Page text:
Ideal for tenants seeking a shorter lease.
Benefits of an Unfurnished Property
Preferred by long term tenants with lower turnover.
Provides additional returns above the standard rent.
Not responsible for repair and maintenance to furniture.
Listing the Property
Stage the Property
Staging a property helps potential tenants visualise what it might be like to live in the property before moving in. If there’s wiggle room in the budget, consider calling in the professionals
Put plants in every room. Greenery adds a fresh touch to the space.
Pay attention to furniture placement. Arrange furniture in a way that makes the room appear larger and clutter free.
Use the location as a theme. If the property is near the ocean, for example, add a few decorative seaside touches.
Decorate with a neutral palette. Rental properties with a neutral palette tend to be more popular than ones with bold palettes.
Perform a deep clean. Before staging the property, perform a move out clean.
Hide personal belongings. Depersonalising the space allows potential tenants to visualise themselves living in the property.
Invest in good quality furniture, that’s not precious or easily breakable. If you’ve picked your tenants wisely, you won’t need to worry about damages, however everyday wear and tear is a reality in any household, especially one where you’re not there. Ensure the furniture you buy sits nicely between durability and price. We recommend classic staples that your tenant can use with their own decor, think neutral colour tones, stainless steel appliances and easy to clean materials.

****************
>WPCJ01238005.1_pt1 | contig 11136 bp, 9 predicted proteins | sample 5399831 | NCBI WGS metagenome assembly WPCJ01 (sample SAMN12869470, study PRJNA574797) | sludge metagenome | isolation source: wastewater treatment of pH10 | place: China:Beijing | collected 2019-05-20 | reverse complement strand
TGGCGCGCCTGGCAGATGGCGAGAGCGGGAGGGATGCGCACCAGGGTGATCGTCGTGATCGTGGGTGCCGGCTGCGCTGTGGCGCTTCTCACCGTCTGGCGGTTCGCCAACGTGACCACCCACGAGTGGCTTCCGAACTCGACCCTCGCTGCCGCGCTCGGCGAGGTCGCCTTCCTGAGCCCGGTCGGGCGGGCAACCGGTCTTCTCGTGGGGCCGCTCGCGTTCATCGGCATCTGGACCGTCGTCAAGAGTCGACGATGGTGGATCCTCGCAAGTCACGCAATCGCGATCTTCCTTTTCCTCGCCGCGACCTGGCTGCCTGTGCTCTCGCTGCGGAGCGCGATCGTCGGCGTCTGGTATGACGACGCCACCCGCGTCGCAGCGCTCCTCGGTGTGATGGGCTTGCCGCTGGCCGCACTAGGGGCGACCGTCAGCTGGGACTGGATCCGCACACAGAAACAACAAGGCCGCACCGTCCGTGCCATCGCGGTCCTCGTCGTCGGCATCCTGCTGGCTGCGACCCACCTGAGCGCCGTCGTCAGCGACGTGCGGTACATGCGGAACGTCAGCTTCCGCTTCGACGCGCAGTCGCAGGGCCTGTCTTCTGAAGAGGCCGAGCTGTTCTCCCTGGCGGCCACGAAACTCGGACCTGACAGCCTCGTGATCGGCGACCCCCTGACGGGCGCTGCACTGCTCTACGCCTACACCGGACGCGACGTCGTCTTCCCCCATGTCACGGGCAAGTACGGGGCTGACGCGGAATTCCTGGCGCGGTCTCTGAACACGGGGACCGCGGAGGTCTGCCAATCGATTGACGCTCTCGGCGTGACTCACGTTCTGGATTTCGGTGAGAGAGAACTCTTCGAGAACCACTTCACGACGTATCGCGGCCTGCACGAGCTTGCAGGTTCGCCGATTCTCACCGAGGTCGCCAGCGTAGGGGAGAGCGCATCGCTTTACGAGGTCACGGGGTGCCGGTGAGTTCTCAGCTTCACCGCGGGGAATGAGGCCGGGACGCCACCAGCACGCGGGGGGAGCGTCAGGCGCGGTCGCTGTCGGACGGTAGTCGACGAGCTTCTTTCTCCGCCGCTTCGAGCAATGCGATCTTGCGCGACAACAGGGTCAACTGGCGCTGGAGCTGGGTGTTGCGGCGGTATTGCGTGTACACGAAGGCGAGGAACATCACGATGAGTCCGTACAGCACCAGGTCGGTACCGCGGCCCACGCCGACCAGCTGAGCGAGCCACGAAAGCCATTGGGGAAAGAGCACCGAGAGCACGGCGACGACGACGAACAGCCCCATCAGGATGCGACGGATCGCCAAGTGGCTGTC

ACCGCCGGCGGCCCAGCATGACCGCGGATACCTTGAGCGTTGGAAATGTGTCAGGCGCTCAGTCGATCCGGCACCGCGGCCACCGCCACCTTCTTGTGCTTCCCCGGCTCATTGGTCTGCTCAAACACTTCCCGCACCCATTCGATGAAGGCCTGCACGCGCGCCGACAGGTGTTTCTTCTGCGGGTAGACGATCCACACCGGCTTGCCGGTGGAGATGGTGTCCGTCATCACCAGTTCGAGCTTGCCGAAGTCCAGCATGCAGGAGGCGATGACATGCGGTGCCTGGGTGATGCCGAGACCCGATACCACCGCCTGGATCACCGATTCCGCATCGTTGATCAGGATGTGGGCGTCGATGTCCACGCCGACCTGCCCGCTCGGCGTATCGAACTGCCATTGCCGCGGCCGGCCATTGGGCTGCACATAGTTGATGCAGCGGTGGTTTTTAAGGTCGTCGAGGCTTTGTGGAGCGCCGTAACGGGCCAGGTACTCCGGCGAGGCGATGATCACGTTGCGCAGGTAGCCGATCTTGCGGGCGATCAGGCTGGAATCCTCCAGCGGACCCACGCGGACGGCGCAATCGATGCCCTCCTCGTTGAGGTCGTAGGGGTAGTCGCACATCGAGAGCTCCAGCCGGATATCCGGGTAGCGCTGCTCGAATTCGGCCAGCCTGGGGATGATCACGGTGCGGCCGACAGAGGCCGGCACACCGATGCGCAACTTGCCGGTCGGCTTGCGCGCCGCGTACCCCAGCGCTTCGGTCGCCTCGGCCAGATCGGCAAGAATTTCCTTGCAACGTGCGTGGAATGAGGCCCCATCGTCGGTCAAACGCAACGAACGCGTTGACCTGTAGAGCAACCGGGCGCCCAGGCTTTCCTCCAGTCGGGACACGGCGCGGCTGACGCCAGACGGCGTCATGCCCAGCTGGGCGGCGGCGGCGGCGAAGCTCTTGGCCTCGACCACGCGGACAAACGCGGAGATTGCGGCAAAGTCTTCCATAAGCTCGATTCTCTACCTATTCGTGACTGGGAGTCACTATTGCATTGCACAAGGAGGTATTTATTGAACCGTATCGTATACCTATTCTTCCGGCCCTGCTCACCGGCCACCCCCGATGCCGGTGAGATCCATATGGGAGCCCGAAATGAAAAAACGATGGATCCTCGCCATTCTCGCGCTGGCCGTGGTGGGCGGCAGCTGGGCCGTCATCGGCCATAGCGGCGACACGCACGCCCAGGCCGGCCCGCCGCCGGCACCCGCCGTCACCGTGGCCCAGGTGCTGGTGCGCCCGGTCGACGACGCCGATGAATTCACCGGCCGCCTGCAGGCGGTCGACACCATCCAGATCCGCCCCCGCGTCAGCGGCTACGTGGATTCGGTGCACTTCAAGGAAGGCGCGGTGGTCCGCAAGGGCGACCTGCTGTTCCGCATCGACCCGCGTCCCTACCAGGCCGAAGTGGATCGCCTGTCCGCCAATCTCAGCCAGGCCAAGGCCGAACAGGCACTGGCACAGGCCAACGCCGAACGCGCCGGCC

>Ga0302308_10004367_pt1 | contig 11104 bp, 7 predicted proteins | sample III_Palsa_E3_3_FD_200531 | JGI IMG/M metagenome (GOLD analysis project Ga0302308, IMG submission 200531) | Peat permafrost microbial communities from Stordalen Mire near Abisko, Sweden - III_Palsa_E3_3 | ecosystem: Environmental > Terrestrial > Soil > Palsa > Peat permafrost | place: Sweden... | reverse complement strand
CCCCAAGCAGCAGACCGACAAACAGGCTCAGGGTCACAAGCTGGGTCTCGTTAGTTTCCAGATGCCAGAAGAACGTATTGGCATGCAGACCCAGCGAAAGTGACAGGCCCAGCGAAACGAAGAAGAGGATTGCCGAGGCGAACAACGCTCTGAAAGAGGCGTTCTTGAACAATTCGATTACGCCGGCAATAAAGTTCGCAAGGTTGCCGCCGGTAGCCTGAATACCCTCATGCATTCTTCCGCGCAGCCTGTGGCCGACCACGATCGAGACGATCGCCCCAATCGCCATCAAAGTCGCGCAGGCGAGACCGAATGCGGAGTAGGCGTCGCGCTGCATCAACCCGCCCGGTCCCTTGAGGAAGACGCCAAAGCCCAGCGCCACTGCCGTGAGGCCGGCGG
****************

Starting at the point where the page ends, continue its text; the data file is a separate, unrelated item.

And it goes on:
Photograph the Rental Unit
With the property beautifully staged, it’s time for “lights, camera, action”. Without being able to step foot into the property, tenants will almost always scroll through the gallery of an online listing. If the photos aren’t rent-worthy, they’ll immediately click away. If you’re a budding DIY photographer, here are some tips for taking real estate photography.
Use a wide-angle lens. Wide angle lenses will let you fit the entire room into a single shot with little distortion.